Your PR will remain open for months, so be patient. They will merge it only in the OpenWrt master (the "snapshot" builds are based on this), and will end in the next stable release, but NOT in 18.06.
As you saw, you will need to have instructions for installation that work from stock too, you can't require people to install bodhi's custom uboot, OpenWrt people won't accept it.
(the install instructions for uboot in my commit are missing a nand erase 0x00000 0x100000 before the nand write and this is very important)
The first things you see in my commit are a bunch of scripts for setting up and controlling leds, and for setting up network, this should be self-explanatory if you search the same names in the page to see from what other file they come from.
You don't need the "nsa310_fancontrol", you might need a dedicated fancontrol script for the nsa320 though, I don't know.
In the file target/linux/kirkwood/image/Makefile you probably don't need the kmod-r8169 kmod-hwmon-lm85 packages as afaik the NSA320 uses the Marvell ethernet controller (drivers for that are integrated in the kernel for all kirkwood devices already), and afaik the NSA320 does not have a LM85 sensor/fancontroller but has one that requires its own driver (will talk more about this new driver below).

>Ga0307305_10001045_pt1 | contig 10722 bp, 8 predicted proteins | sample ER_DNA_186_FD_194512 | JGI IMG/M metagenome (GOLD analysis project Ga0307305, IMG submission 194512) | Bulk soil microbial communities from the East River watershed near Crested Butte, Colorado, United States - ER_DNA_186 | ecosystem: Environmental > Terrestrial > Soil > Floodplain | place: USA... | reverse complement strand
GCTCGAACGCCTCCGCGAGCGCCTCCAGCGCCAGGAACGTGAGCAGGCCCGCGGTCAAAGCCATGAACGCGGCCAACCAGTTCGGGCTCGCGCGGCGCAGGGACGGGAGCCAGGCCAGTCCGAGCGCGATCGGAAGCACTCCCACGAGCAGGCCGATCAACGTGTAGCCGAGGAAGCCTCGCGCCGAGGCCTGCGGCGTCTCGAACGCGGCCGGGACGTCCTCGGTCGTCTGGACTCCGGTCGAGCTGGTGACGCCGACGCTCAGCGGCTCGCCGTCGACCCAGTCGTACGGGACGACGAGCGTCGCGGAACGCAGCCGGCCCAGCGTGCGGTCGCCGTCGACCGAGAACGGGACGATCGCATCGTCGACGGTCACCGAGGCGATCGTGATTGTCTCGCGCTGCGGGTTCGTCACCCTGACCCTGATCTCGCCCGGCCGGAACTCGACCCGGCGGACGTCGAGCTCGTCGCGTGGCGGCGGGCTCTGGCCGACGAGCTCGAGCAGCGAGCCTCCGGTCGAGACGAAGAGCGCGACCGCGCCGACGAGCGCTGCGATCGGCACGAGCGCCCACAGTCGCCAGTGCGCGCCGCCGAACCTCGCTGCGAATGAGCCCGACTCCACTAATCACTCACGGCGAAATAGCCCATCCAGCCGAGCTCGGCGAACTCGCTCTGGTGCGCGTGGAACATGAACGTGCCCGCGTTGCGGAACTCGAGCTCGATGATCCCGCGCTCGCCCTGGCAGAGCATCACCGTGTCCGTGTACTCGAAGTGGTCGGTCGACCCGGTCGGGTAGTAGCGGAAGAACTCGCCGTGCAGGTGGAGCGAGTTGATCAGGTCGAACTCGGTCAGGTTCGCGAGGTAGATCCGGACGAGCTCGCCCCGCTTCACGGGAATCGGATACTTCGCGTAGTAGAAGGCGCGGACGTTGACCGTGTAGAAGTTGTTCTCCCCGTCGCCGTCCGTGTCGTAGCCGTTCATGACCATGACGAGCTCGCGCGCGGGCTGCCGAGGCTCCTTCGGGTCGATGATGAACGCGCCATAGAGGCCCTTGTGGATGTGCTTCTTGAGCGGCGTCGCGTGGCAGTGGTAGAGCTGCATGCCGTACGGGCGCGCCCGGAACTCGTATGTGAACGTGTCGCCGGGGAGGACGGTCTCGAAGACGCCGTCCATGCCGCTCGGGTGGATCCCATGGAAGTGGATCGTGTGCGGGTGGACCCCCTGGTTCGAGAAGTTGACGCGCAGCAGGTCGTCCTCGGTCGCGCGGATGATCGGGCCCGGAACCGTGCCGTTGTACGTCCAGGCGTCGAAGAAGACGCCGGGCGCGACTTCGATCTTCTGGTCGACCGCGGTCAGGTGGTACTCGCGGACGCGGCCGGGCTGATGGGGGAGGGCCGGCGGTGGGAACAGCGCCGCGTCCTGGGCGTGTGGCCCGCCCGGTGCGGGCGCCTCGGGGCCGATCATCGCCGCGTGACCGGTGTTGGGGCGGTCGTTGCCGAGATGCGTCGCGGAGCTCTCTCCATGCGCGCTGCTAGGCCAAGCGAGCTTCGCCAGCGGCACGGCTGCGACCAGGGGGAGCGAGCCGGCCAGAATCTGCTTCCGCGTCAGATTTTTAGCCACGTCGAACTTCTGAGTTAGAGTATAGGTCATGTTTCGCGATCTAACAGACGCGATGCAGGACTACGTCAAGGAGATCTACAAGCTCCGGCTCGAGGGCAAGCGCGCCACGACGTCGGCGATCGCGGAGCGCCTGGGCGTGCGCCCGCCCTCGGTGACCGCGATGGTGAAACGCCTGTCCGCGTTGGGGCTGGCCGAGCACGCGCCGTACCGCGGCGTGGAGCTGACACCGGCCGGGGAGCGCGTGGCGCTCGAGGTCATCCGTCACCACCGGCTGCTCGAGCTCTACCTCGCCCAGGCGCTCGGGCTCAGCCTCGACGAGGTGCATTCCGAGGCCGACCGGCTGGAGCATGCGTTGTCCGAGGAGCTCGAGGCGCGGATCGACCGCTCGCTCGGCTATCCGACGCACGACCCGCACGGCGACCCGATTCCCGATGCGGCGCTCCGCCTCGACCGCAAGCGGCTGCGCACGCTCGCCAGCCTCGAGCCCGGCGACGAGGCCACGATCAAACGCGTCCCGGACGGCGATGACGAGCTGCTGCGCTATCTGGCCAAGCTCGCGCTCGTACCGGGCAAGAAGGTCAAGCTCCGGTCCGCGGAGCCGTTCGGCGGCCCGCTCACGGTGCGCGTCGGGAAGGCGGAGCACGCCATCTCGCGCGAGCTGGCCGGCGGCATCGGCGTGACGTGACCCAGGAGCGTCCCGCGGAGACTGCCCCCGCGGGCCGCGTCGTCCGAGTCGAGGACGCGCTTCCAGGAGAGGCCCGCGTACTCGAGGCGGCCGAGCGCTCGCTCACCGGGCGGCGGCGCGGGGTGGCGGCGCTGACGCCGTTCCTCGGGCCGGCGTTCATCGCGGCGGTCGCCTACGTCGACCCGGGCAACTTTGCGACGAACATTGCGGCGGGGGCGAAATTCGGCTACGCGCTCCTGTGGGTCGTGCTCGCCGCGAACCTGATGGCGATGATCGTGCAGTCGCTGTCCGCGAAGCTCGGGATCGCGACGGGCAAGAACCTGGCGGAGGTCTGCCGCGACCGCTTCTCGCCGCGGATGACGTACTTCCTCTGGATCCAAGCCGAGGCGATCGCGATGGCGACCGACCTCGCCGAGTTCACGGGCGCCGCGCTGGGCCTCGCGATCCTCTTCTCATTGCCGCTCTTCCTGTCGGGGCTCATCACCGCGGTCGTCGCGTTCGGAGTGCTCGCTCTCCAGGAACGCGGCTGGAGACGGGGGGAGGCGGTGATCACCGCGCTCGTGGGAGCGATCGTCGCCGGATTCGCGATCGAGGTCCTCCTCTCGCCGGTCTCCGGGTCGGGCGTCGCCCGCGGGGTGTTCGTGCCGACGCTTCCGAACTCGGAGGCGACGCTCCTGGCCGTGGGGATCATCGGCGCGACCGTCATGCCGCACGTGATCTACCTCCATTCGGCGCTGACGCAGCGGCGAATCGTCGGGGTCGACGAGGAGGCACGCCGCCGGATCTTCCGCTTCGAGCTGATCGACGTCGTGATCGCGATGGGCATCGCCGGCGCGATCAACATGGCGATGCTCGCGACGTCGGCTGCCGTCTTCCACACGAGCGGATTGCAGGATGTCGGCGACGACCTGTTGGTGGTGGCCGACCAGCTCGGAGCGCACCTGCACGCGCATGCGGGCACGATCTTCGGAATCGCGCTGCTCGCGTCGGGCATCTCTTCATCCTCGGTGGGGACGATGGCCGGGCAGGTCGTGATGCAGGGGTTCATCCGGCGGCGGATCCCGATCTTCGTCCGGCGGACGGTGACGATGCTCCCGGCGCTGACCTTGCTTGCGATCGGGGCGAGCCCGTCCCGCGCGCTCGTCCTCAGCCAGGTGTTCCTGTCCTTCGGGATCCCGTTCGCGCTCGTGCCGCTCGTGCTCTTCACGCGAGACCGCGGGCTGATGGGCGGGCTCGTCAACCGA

From here on, when I talk of patches you may find them in patches-4.9 or patches-4.14 folders instead of patches-4.4 as the kernel was updated, they are mostly the same.
The patch target/linux/kirkwood/patches-4.4/190-zyxel-nsa3xx-common-nand-partitions.patch defines the mtd partitions for all nsa3xx devices, nsa320 included.